I checked in at the down town office. My baggage was searched. On an internal flight leaving Saigon? With great joy they discovered my weapons and gleefully held up my Swedish K and my Smith and Wesson. Where were my papers for them? Of course I didn't have any. I was their ally. I worked for the US Defence Department. The police, with their new found confidence, but with no new found thought process decided I was a menace to the state and arrested me. No handcuffs or anything dramatic thank heavens. They took me to their police post at Tan Son Nhut where one of them typed out the charges. He did this with the blunt end of a pencil on an old typewriter. Doubtless not wishing to damage his finger nails. Having spent ages doing it he discovered he had counted the 9mm ammunition in with the 38 special. I must have had about four hundred rounds all told. The 9mm were hard to get hold of. A CIA fellow in Phan Thiet had let me have some. He began typing it all out again.
I was very irritated as I realised I would miss my flight. Otherwise they were all very decent and offered to go out and buy me a sandwich and a beer. I declined the beer. There are times when it is better to remain stone cold sober. Finally he was finished and they took me back down town to the main police station. There they couldn't find the key to the room they wanted so we had to climb in the window. I was then photographed and finger printed. I thought the whole process utterly ridiculous but managed to keep my good humour. On returning to the airfield I was able to telephone our major who got me out.
He was none too happy. I learnt at the office the police had raided our Saigon house, found what they considered a cache of weapons. More than a dozen anyway, and in the absence of any Decca personnel had arrested the two maids.
The white mice had disappeared and the new police, resplendent in their new blue trousers, soon to fade to a pale shade of grey, were flexing their muscles. Their allies of course were much easier to capture than live Viet Cong.
I stopped and observed the situation with a mixed group of Vietnamese military and police.
Montagnards were slowly advancing from our camp down through the graves towards a building to our left. Huey helicopter gunships started coming in and firing their rockets from behind us, over our heads, and at the building. Viet Cong were holding out inside.
Personally I felt more threat at that moment from our own choppers than I did from the VC. I think they were using 2.75inch rockets fired from pods attached to the choppers. They had a crack that played on my nerves. Every time they fired my knees jerked much to the amusement of a somewhat overweight policeman standing next to me. At one moment everybody in the group seemed to open fire at something or someone. As ever, my reactions were slow and the target had either moved on or been eliminated by the time I understood what was happening. Tiring of this I took my chance and drove at speed back through the cemetery to our camp higher up.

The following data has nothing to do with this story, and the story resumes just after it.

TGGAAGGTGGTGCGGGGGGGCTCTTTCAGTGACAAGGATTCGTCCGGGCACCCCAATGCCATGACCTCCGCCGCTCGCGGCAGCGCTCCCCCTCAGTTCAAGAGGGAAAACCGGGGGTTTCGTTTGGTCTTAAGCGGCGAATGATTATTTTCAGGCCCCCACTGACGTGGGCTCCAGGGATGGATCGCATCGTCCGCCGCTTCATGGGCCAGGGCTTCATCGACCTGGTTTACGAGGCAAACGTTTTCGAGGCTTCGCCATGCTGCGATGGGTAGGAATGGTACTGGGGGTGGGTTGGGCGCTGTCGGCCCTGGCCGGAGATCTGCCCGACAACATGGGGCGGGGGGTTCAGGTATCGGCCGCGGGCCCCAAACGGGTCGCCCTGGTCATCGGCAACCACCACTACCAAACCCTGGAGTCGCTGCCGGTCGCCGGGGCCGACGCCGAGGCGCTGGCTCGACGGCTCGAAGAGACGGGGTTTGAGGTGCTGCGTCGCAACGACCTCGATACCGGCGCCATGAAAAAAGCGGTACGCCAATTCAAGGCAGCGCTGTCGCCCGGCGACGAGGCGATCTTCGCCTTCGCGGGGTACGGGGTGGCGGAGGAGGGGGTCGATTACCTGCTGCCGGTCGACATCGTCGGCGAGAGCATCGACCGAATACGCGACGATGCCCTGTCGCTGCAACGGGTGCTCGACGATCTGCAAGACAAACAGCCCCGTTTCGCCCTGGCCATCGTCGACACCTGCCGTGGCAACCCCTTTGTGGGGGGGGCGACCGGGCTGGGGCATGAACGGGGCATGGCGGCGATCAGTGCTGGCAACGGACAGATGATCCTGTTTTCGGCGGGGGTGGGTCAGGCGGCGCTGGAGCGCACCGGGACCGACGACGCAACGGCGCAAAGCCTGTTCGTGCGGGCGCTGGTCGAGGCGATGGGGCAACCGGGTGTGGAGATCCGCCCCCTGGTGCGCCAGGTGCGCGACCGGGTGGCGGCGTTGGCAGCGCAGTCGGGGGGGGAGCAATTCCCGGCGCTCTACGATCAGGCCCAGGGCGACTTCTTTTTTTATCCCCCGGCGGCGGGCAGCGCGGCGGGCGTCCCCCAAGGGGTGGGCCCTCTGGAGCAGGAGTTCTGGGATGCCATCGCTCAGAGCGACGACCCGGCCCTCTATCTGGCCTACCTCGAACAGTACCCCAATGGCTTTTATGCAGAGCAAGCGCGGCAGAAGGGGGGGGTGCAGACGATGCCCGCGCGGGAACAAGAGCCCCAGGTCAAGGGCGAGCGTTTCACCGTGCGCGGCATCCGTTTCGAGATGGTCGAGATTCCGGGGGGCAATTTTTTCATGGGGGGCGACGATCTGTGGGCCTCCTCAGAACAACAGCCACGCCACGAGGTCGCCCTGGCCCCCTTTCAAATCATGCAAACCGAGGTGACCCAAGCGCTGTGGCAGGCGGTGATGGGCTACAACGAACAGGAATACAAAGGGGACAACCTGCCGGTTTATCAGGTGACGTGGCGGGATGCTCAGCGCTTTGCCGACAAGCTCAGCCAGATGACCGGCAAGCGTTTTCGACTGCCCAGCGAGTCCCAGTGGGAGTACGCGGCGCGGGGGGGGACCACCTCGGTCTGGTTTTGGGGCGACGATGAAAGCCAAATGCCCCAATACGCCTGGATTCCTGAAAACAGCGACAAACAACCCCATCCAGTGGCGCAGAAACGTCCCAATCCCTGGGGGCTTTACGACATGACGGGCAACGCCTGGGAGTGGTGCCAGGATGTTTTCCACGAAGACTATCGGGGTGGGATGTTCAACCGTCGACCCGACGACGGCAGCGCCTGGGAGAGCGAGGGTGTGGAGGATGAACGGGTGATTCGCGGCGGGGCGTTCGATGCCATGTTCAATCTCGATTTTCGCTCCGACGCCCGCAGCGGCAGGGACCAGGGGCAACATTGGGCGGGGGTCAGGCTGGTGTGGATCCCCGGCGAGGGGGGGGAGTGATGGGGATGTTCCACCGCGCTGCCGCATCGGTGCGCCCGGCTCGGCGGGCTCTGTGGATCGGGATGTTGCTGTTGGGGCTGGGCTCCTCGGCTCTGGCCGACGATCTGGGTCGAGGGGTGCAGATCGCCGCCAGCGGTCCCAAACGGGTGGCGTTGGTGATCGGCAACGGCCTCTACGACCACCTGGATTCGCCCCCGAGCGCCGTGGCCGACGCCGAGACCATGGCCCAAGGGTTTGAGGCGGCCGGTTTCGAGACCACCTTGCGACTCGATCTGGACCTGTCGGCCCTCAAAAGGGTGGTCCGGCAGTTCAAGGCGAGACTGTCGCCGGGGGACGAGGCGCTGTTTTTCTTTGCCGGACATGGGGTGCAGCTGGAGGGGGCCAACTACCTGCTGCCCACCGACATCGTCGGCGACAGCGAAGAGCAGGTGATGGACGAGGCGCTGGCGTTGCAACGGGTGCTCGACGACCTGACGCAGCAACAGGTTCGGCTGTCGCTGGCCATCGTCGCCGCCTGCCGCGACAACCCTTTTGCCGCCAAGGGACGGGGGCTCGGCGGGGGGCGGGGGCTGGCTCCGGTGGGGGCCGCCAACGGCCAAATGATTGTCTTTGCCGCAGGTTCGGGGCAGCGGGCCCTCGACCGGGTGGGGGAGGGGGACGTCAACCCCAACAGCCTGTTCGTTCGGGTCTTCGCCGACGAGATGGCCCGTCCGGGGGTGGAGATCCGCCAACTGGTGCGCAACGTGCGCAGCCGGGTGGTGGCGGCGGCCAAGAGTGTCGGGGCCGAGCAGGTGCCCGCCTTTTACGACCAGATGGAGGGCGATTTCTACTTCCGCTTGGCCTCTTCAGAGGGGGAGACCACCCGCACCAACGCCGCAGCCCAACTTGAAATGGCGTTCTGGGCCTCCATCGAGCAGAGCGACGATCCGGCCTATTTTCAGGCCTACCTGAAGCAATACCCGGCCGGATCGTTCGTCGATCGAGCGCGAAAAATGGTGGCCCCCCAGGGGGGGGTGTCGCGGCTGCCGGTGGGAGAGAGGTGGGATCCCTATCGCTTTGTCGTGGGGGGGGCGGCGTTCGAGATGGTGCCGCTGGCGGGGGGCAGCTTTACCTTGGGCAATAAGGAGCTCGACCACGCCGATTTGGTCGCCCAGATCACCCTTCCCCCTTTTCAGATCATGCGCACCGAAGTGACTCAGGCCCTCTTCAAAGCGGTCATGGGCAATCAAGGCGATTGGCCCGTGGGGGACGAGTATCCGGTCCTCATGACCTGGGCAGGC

One afternoon a few days later there was the sound of massive firing at our backs. We learnt that the guard posts along the perimeter had seen a boat aproaching the no go zone which stretched out from the bottom of the cliffs for about two hundred yards. Later it transpired that a local fisherman had probably fallen asleep and drifted towards shore. Grievously wounded he was taken to the base hospital. I don't know if he survived.
We were told to start preparing for the installation of the Mark12 station. Life started to return to normal. I was able to obtain an M2 carbine to replace the Swedish K the Saigon police had taken off me. This was a standard arm in Vietnam and actually one I liked due to its lightness.
We tried to get hold of a couple of maids. Long negotiation with the camp security officer, a sergeant major, originally from England. From time to time I met a few English doing there military service with the US army.
No guns, somebody had to go and get them. Decca to the rescue again. Whilst in the building I picked up my new helmet and flak jacket. I had taken to sleeping fully clothed for some weeks now. All but what I called my anti-snake boots. I had bought a pair of short Mexican riding boots whilst on holiday there. They were most practical.
Ten minutes later we heard the somewhat drunken cry of somebody calling out. 'I've got the beer, I've got the beer'. My Decca compatriot had arrived with a case of beer. One can always depend on Decca.
Some damage here and there. A GI had killed himself while jumping out of his truck to take cover. He had grabbed his M16, the trigger had caught on something, and he had filled his chest with a full magazine. I had had a similar case whilst with the Black Watch operating in the Troodos Mountains of Cyprus in the 1950's. A corporal in the Suffolk's, which had a small camp based with us, had put his hand into his tent to get his Sterling sub-machine gun. The trigger had caught in something and he had also emptied the magazine into his own body.
Evidently the Viet Cong had gone out with the local fishing fleet and had fired RPG's at us from the sea. Our lighted window had made a nice target. A pity I no longer had my Union Jack in it as I had at Van Kiep.